Theresa May – “A Stronger, Fairer, More Global Britain”
What’s been happening?
- On the 23rd of June 2016, a historic referendum was held to decide whether UK should remain or leave the European Union (EU). Although the polls suggested that “remain” would prevail in the final days of campaigning, the “Leave” supporters won the referendum by 52% to 48%.
- Following the result, David Cameron stepped down as Prime Minister and Theresa May took over as Britain’s new Prime Minister.
- In October 2016, Theresa May revealed a deadline for Britain’s exit (Brexit) of the European Union, namely by the end of March 2017. The UK would therefore be expected to have left the EU by the summer of 2019. Beginning the formal departure process involves invoking Article 50 of the Lisbon Treaty.
What is Article 50?
- Article 50 is a part of the Lisbon Treaty which became law in December 2009, allowing member states of the EU to withdraw from the Union in accordance with its own constitutional requirements.
- Though the exit rules contained in Article 50 are brief, it acts as a formal notification of the intention to withdraw.
- Britain’s 27 counterparts (the other member countries in the EU) will be able to negotiate the terms of the exit although if no agreement is reached then;
- It is noted that the European Council can agree to extend the two year period for negotiations.
- If none of the above occurs, the departing country will still depart in accordance with Article 50.
On the 17th of January 2017, Theresa May made a crucial speech to the rest of the world about Brexit, outlining twelve objectives which will realise her ultimate goal of having “a new, positive and constructive partnership between Britain and the European Union”.
- Certainty – Provide stability to businesses, economy and the public at large. Existing EU law will be converted into British law.
- Control of laws – New laws will be made and interpreted by courts within the United Kingdom (UK). The UK will be removed from the European Court of Justice (ECJ).
- Strengthen the Union – The four nations of the UK (England, Northern Ireland, Wales and Scotland) are to be strengthened and remain united.
- Maintain the Common Travel Area with Ireland – A practical solution will be reached where it will be maintained as an open borders area while simultaneously protecting the UK’s immigration system.
- Control of Immigration – “International talent” for students and workers will be welcomed but the immigration system will be managed and serve national interest. The number of people coming to Britain from EU will be controlled.
- Rights for EU Nationals in Britain and British nationals in the EU – it is an important priority but there has been no agreement reached.
- Workers’ rights will be protected – Workers’ rights will be fully protected and maintained through the translation of the body of European law into British law (see Point 1).
- Free trade with European markets – ‘Single market’ access and a new ‘bold and ambitious’ Free Trade Agreement while not being a member of the EU will allow the UK to control its borders and not have to financially contribute to the EU budget.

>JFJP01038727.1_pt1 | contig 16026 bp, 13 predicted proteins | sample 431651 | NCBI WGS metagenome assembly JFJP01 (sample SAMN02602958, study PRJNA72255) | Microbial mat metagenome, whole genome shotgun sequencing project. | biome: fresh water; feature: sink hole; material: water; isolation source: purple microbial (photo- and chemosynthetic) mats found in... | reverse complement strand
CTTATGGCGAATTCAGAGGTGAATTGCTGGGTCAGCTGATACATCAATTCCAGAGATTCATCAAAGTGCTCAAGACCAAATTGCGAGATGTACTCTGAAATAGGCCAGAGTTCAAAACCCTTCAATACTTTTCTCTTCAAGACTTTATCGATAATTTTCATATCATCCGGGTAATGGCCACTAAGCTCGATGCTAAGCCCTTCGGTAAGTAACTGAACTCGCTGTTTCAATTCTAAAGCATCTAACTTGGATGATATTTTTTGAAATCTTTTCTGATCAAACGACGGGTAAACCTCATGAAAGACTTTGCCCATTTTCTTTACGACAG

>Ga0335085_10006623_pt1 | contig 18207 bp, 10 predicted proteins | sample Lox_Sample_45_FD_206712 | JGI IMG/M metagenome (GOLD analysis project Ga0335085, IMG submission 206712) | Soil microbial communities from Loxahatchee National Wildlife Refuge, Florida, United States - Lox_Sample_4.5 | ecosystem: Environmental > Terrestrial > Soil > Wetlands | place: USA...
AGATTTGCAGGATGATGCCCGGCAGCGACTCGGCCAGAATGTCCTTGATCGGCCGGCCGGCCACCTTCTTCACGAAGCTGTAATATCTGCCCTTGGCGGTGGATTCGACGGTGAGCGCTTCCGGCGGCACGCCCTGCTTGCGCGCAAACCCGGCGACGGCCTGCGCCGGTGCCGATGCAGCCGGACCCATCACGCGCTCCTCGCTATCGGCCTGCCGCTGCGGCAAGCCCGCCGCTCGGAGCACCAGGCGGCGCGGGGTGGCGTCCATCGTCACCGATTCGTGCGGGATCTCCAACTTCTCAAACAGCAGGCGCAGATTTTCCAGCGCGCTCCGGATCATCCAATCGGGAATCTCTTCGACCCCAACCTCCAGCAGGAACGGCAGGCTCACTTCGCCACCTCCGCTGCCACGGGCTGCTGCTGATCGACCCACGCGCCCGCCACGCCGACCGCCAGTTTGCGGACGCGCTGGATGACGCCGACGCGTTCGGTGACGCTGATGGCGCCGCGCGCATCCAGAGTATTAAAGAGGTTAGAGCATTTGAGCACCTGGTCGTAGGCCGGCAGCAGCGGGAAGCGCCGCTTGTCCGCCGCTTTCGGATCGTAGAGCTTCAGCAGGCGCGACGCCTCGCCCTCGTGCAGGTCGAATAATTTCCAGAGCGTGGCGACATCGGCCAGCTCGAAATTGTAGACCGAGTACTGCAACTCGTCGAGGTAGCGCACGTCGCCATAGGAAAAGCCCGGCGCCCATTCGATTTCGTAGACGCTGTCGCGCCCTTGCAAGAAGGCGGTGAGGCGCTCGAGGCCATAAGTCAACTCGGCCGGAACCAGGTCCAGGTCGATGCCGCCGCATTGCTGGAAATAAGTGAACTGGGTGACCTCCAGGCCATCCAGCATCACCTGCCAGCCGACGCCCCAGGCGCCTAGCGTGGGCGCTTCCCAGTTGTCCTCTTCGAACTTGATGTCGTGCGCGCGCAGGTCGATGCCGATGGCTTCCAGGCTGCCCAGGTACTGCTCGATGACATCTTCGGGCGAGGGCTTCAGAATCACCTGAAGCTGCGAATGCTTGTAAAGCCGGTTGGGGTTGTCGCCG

- New trade agreements with other countries – As many barriers of trade should be removed so that there can be future FTAs reached with countries outside Europe such as Australia, New Zealand and India (which is in discussion already according to May).
- The best place for science and innovation – Continuing to welcome collaboration from European partners on academic and scientific endeavours and studies.
- Cooperation in the fight against crime and terrorism – There will be continued cooperation with other European nations in terms of security and sharing intelligence material.
- A smooth, orderly Brexit – A ‘phased process of implementation’ is required in order to reach an agreement about Britain by the time the two year Article 50 process has concluded.
While aspects of Theresa May’s speech were quite conciliatory in tone and showed a willingness to work together with European nations for Brexit, there were some issues that were raised which will no doubt provoke some countries as well. Her negotiating position on immigration and free trade are key points that offer little room for compromise – trade as free as possible while establishing strict immigration controls (points 5 and 8)? It doesn’t work like that.
Where the speech was effective, was in making “Brexit” a more realistic option. It raised issues that required attention and dialogue between the UK and its counterparts. It presented a practical solution of a transitional arrangement with the EU (point 12) which would appear to the best way to avoid an economic catastrophe. Ms May mentions that there should be set length of time for this implementation period in order to avoid delaying Brexit indefinitely.
According to the intended timeline of departure, March will be the month to watch where we can expect to see some more “Brexit” action taking place with Article 50 expected to be triggered then. Under heavy debate in the courts of Ireland currently is also the option to “reverse” Brexit. Can it be done if Britain decides that leaving is a bad idea? The case has been submitted by British lawyer Jolyon Maugham this January and he is confident that it will be accepted and heard by the ECJ.